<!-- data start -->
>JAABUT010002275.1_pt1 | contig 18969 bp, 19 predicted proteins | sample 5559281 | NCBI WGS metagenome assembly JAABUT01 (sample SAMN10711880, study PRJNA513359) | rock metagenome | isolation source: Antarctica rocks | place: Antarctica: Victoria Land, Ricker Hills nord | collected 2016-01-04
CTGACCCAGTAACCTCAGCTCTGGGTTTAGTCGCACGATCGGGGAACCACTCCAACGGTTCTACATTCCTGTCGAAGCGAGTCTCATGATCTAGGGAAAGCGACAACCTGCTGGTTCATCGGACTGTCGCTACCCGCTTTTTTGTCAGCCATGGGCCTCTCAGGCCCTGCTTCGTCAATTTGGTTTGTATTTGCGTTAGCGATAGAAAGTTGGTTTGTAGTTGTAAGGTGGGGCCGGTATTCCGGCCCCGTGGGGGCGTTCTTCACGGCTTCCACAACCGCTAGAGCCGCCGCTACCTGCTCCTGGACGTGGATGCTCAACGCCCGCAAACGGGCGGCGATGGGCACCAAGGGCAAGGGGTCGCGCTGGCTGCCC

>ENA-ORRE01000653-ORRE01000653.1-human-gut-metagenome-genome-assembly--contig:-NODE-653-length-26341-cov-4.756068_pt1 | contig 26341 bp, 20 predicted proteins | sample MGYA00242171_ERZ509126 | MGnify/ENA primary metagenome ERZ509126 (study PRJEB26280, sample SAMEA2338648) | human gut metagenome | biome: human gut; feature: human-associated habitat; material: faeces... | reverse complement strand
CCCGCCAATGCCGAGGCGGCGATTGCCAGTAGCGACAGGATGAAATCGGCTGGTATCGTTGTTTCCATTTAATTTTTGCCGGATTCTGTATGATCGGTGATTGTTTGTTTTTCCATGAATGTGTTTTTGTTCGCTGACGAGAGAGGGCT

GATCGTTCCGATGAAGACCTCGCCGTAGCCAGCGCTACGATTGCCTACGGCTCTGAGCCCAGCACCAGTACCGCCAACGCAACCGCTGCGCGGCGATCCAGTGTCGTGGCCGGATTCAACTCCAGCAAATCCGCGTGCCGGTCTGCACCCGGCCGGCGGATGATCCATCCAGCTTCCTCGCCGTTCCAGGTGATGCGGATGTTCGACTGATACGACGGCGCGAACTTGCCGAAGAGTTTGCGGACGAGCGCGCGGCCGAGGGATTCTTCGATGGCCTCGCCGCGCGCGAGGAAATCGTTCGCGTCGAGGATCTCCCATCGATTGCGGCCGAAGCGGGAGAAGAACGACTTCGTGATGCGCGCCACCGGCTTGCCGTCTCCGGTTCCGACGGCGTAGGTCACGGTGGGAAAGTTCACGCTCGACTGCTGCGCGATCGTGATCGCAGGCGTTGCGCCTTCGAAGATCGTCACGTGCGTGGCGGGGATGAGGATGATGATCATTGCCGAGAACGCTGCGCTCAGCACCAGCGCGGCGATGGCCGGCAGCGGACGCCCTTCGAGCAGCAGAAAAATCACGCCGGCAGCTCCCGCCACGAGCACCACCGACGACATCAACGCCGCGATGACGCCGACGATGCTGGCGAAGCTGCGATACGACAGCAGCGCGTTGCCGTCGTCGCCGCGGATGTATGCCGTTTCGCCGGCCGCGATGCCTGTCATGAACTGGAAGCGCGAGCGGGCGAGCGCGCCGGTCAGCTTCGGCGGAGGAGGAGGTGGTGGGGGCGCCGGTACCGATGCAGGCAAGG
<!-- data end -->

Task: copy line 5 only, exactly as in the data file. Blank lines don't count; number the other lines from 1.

GATCGTTCCGATGAAGACCTCGCCGTAGCCAGCGCTACGATTGCCTACGGCTCTGAGCCCAGCACCAGTACCGCCAACGCAACCGCTGCGCGGCGATCCAGTGTCGTGGCCGGATTCAACTCCAGCAAATCCGCGTGCCGGTCTGCACCCGGCCGGCGGATGATCCATCCAGCTTCCTCGCCGTTCCAGGTGATGCGGATGTTCGACTGATACGACGGCGCGAACTTGCCGAAGAGTTTGCGGACGAGCGCGCGGCCGAGGGATTCTTCGATGGCCTCGCCGCGCGCGAGGAAATCGTTCGCGTCGAGGATCTCCCATCGATTGCGGCCGAAGCGGGAGAAGAACGACTTCGTGATGCGCGCCACCGGCTTGCCGTCTCCGGTTCCGACGGCGTAGGTCACGGTGGGAAAGTTCACGCTCGACTGCTGCGCGATCGTGATCGCAGGCGTTGCGCCTTCGAAGATCGTCACGTGCGTGGCGGGGATGAGGATGATGATCATTGCCGAGAACGCTGCGCTCAGCACCAGCGCGGCGATGGCCGGCAGCGGACGCCCTTCGAGCAGCAGAAAAATCACGCCGGCAGCTCCCGCCACGAGCACCACCGACGACATCAACGCCGCGATGACGCCGACGATGCTGGCGAAGCTGCGATACGACAGCAGCGCGTTGCCGTCGTCGCCGCGGATGTATGCCGTTTCGCCGGCCGCGATGCCTGTCATGAACTGGAAGCGCGAGCGGGCGAGCGCGCCGGTCAGCTTCGGCGGAGGAGGAGGTGGTGGGGGCGCCGGTACCGATGCAGGCAAGG